first Brady motion lifted verbatim portions from a
source without attribution. Compare Def.'s Br.,
ECF No. 109 at 11-12, 15-16, 15 n.21, with Brief of
the New York Council of Defense Lawyers et al. as Amici
Curiae Supporting Petitioner, Brown v. United
States, 566 U.S. 970 (2012) (No. 11-783), 2012 WL 242906
at *5-6, *8, *12-13, *12 n.6. In a footnote, Mr. Flynn's
brief merely provides a hyperlink to the “excellent
briefing by Amicus [sic] in support of the Petition for Writ
of Certiorari in Brown v. United States.” Def.'s
Br., ECF No. 109 at 16 n.22.
District of Columbia Rules of Professional Conduct apply to
the proceedings in this Court. See LCrR 57.26. Rule
8.4(c) provides that “[i]t is professional misconduct
for a lawyer to . . . [e]ngage in conduct involving
dishonesty, fraud, deceit, or misrepresentation.” D.C.
Rules of Prof'l Conduct R. 8.4(c); see In re
Ayeni, 822 A.2d 420, 421 (D.C. 2003) (per curiam)
(lawyer's plagiarized brief violated Rule 8.4(c)).
“[C]itation to authority is absolutely required when
language is borrowed.” United States v. Bowen,
194 Fed.Appx. 393, 402 n.3 (6th Cir. 2006); accord
LCrR 47(a). “The [C]ourt expects counsel to fully
comply with this [C]ourt's rules and submit work product
befitting of pleadings [and briefs] in a federal
court.” Kilburn v. Republic of Iran, 441
F.Supp.2d 74, 77 n.2 (D.D.C. 2006).
Mr. Flynn Misconstrues Brady and its
Flynn misconstrues Brady and its progeny in two
fundamental ways. First, Mr. Flynn asserts that he was
“entitled to all the Brady evidence in the
government's possession well before November 2017.”
Def.'s Reply, ECF No. 133 at 24. The government responds
that “Brady imposes no such requirement for
uncharged individuals.” Gov't's Surreply, ECF
No. 132 at 2. Mr. Flynn cites no controlling precedent
holding that an uncharged individual is entitled to
Brady evidence during an ongoing criminal
investigation. See Def.'s Sur-Surreply, ECF No.
135 at 1; see also Gov't's Surreply, ECF No.
132 at 2. This Court's Standing Brady Order
requires the government to produce any evidence in its
possession that is favorable to the defendant and material to
either the defendant's guilt or punishment, Order, ECF
No. 20 at 1-4, notwithstanding Mr. Flynn's waiver of his
right to any further discovery or disclosures of information,
see Plea Agreement, ECF No. 3 at 6 ¶ 9(C).
Contrary to Mr. Flynn's assertion, however, “[t]he
holding in Brady v. Maryland requires disclosure
only of evidence that is both favorable to the
accused and ‘material either to guilt or to
punishment.'” Bagley, 473 U.S. at 674
(quoting Brady, 373 U.S. at 87) (emphasis added);
cf. D'Angio v. United States, No. 3:07-CV-474,
2007 WL 9757556, at *4 (M.D. Pa. Nov. 6, 2007)
(“Premature disclosure of Brady material could
impede and/or frustrate a federal criminal
investigation.”). Accordingly, the Court agrees with the
government that Brady and its progeny does not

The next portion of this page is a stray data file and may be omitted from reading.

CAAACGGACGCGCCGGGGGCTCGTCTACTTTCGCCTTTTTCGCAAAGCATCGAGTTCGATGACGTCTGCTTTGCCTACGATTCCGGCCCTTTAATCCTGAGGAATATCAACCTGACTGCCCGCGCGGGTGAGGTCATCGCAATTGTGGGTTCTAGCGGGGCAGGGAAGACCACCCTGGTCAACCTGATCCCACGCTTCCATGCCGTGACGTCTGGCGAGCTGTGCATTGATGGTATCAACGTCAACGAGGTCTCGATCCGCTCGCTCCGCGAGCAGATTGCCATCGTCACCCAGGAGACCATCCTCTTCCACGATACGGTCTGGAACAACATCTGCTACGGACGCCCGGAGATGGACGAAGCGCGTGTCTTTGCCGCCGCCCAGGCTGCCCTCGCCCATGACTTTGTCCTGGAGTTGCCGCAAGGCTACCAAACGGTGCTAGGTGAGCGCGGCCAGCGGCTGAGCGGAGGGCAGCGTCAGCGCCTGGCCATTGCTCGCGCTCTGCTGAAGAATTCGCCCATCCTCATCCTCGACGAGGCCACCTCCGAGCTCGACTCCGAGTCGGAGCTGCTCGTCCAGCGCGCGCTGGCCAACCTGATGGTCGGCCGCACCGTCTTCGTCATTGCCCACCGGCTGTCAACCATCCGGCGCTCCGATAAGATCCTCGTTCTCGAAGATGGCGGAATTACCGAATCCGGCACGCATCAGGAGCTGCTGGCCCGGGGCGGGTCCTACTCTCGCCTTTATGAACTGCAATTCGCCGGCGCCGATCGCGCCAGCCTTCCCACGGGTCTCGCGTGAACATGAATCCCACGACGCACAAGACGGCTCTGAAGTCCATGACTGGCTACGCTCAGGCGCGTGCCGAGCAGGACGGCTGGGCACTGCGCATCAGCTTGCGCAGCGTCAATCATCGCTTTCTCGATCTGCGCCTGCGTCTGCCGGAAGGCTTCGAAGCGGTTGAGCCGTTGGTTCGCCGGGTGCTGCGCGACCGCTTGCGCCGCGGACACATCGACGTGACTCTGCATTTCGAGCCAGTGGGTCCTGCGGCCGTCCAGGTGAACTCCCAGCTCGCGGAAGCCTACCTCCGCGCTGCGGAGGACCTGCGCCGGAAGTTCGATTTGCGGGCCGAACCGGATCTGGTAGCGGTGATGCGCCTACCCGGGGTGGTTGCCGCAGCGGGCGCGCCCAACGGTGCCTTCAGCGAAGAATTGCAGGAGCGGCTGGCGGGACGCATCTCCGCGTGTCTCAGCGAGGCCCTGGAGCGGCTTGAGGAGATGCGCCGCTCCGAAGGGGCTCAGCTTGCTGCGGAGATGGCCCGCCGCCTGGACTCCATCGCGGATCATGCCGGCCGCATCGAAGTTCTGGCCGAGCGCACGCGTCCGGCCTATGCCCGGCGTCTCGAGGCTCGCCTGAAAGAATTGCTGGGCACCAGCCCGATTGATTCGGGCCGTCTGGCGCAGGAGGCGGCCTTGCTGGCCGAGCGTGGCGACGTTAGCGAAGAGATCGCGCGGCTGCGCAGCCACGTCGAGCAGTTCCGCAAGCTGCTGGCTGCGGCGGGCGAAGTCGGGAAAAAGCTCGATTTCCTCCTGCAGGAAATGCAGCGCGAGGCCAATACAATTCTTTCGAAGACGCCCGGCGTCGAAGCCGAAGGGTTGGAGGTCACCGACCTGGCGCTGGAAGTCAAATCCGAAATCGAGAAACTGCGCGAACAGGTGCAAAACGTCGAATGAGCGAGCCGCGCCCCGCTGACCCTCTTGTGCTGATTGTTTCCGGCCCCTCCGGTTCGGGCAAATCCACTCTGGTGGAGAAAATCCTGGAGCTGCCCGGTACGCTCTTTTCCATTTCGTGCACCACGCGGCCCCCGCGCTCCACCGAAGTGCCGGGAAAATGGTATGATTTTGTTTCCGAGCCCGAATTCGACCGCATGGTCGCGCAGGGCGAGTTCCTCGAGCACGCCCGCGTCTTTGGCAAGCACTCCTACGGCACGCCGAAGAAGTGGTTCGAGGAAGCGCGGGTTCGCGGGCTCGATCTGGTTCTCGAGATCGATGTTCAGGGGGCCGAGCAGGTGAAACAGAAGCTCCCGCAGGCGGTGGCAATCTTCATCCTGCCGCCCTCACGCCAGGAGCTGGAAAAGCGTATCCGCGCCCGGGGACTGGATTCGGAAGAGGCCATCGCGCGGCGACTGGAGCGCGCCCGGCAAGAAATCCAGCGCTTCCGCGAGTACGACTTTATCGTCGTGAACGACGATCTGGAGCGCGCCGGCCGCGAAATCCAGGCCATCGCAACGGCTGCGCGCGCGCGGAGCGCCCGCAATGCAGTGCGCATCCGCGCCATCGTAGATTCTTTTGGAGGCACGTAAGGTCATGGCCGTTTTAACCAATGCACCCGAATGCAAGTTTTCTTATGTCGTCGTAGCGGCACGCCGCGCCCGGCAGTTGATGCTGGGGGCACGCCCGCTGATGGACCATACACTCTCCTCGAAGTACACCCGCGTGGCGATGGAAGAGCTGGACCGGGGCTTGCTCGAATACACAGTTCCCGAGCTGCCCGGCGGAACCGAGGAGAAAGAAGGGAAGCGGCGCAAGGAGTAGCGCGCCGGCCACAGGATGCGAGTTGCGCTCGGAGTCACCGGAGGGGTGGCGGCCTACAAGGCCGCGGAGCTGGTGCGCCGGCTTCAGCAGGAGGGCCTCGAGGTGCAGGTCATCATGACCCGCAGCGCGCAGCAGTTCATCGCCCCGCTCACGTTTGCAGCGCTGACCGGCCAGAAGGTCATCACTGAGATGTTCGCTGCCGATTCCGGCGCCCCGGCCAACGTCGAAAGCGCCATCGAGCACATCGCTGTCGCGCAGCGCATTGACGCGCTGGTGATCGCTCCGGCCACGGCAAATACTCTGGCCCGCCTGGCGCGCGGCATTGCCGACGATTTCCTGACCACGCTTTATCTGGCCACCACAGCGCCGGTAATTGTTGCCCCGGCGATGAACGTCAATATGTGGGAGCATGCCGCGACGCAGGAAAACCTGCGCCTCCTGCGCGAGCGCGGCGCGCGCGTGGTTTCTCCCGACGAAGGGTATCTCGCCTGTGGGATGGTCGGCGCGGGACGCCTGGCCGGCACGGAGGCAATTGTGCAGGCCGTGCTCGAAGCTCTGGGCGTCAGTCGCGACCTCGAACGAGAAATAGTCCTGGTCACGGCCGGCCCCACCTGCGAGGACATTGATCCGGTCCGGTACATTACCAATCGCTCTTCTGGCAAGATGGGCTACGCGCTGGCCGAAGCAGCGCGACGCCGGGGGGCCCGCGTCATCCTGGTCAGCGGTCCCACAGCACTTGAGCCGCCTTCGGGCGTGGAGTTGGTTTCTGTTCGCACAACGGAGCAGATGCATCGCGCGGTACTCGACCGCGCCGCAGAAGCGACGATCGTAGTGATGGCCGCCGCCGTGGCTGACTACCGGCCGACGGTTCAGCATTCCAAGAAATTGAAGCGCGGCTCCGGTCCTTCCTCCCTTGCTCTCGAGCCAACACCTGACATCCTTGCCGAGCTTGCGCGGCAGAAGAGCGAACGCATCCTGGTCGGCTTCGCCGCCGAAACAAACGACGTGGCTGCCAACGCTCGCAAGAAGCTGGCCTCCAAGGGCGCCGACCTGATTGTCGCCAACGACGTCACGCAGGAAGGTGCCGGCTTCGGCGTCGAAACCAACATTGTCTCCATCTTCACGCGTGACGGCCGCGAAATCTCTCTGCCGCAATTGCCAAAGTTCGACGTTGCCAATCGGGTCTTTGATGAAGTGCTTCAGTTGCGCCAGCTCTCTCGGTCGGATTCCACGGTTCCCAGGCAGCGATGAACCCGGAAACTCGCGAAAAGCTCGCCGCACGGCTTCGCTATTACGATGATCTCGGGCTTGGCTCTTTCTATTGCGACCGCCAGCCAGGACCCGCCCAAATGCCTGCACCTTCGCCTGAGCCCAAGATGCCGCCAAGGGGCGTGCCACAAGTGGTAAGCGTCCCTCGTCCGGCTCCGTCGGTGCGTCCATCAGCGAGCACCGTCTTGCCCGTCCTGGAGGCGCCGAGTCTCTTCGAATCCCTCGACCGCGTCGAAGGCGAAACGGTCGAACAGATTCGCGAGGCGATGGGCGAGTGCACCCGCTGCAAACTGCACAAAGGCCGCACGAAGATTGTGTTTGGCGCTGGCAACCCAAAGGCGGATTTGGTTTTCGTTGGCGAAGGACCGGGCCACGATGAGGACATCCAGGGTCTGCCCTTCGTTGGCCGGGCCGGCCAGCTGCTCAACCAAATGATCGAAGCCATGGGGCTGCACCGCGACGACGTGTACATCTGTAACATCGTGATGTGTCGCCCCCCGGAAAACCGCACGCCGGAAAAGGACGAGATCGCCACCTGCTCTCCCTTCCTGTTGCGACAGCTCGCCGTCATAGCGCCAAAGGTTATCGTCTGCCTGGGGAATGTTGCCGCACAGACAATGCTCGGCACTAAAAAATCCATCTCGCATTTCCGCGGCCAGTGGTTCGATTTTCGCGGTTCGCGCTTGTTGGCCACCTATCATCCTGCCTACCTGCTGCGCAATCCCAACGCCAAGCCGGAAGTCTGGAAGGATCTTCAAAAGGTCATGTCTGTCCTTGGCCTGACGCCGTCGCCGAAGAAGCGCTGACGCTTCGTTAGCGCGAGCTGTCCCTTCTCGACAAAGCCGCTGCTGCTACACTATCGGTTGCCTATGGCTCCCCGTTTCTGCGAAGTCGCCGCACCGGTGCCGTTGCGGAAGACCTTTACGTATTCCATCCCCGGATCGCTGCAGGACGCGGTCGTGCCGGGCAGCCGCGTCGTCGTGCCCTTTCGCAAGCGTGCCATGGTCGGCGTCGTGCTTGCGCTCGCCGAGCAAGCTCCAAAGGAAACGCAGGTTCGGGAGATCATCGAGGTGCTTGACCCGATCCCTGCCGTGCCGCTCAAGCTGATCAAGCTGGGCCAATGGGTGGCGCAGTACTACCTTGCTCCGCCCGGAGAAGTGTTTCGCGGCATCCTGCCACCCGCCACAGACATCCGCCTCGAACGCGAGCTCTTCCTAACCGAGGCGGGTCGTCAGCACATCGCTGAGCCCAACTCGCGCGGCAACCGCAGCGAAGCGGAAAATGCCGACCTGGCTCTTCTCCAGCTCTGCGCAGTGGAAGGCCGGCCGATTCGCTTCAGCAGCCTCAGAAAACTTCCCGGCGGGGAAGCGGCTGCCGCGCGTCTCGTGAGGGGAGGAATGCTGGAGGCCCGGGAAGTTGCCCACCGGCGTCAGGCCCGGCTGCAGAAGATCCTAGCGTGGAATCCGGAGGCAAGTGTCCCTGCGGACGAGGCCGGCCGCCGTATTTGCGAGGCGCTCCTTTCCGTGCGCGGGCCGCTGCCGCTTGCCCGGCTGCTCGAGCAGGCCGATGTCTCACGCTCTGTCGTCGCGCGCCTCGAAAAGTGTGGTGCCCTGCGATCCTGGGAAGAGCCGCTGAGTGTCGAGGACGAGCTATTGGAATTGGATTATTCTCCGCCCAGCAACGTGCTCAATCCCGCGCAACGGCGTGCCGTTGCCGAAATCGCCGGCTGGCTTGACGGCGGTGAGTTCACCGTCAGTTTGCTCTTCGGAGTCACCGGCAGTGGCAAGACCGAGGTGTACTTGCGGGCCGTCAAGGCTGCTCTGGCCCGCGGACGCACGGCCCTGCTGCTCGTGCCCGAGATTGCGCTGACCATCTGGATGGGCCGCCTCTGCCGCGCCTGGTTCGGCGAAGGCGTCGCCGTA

require the disclosure of exculpatory or impeachment material
to an uncharged individual during an ongoing criminal
Mr. Flynn claims that he is entitled to inculpatory evidence
“to evaluate the government's allegations against
him and to determine how to proceed.” Def.'s Br.,
ECF No. 109 at 7. Under Brady, however, “the
Government has no duty to disclose evidence that is neutral,
speculative, or inculpatory, or evidence that is available to
the defense from other sources.” United States v.
Pendleton, 832 F.3d 934, 940 (8th Cir. 2016);
cf. United States v. Martinez, 764
F.Supp.2d 166, 169 (D.D.C. 2011) (observing that “a
defendant only has a right to receive from the government
exculpatory information, not inculpatory information”).
government's Brady obligations are separate and
distinct from its obligations under Rule 16 of the Federal
Rules of Criminal Procedure, see Fed. R. Crim. P.
16, which mandates the disclosure of any evidence that is
material to the preparation of a defense. United States
v. Marshall, 132 F.3d 63, 67 (D.C. Cir. 1998)
(“[Rule 16] as written does not compel the conclusion
that inculpatory evidence is immune from disclosure.”);
cf. United States v. Libby, 429 F.Supp.2d
1, 5 (D.D.C. 2006) (“Rule 16 provides for the pre-trial
disclosure by the government of [, inter alia, ] . .
. the defendant's oral, written or recorded
statements[.]”). Rule 16 has certain recognized
exceptions, see United States v. Armstrong, 517 U.S.
456, 463 (1996) (“[U]nder Rule 16(a)(2), [a defendant]
may not examine Government work product in connection with
his case.”), and the Court retains the discretion under
Rule 16 to “for good cause, deny, restrict, or defer
discovery or inspection, or grant other appropriate relief[,
]” Fed. R. Crim. P. 16(d)(1).
Mr. Flynn's Brady Requests
Court next considers Mr. Flynn's fifty separate requests
for information in which he seeks multiple documents in
various categories. See, e.g., Def.'s Mot., ECF
No. 111 at 3-9; Def.'s Mot. to Compel Newly Discovered
Brady Evid., ECF No. 124 at 1-2; Gov't's Opp'n,
ECF No. 122 at 14-17. To evaluate Mr. Flynn's requests,
the Court divides them into six categories, acknowledging